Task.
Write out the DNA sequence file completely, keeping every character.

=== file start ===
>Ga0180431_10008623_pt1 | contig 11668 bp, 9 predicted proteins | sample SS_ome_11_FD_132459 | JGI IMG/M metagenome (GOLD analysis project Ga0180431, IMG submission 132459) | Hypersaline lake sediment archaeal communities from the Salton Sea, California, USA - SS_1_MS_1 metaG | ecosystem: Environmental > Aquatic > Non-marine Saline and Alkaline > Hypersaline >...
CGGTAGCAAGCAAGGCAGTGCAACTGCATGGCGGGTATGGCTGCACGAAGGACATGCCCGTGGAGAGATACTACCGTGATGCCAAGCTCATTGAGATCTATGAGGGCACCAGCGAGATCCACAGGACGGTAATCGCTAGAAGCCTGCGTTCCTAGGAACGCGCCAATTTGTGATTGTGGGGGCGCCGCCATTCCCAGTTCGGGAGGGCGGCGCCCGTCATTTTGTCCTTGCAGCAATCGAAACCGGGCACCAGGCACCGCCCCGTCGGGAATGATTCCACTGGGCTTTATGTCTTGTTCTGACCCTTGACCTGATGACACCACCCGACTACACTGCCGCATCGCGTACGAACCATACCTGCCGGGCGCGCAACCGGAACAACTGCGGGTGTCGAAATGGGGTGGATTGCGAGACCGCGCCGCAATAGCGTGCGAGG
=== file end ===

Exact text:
>Ga0180431_10008623_pt1 | contig 11668 bp, 9 predicted proteins | sample SS_ome_11_FD_132459 | JGI IMG/M metagenome (GOLD analysis project Ga0180431, IMG submission 132459) | Hypersaline lake sediment archaeal communities from the Salton Sea, California, USA - SS_1_MS_1 metaG | ecosystem: Environmental > Aquatic > Non-marine Saline and Alkaline > Hypersaline >...
CGGTAGCAAGCAAGGCAGTGCAACTGCATGGCGGGTATGGCTGCACGAAGGACATGCCCGTGGAGAGATACTACCGTGATGCCAAGCTCATTGAGATCTATGAGGGCACCAGCGAGATCCACAGGACGGTAATCGCTAGAAGCCTGCGTTCCTAGGAACGCGCCAATTTGTGATTGTGGGGGCGCCGCCATTCCCAGTTCGGGAGGGCGGCGCCCGTCATTTTGTCCTTGCAGCAATCGAAACCGGGCACCAGGCACCGCCCCGTCGGGAATGATTCCACTGGGCTTTATGTCTTGTTCTGACCCTTGACCTGATGACACCACCCGACTACACTGCCGCATCGCGTACGAACCATACCTGCCGGGCGCGCAACCGGAACAACTGCGGGTGTCGAAATGGGGTGGATTGCGAGACCGCGCCGCAATAGCGTGCGAGG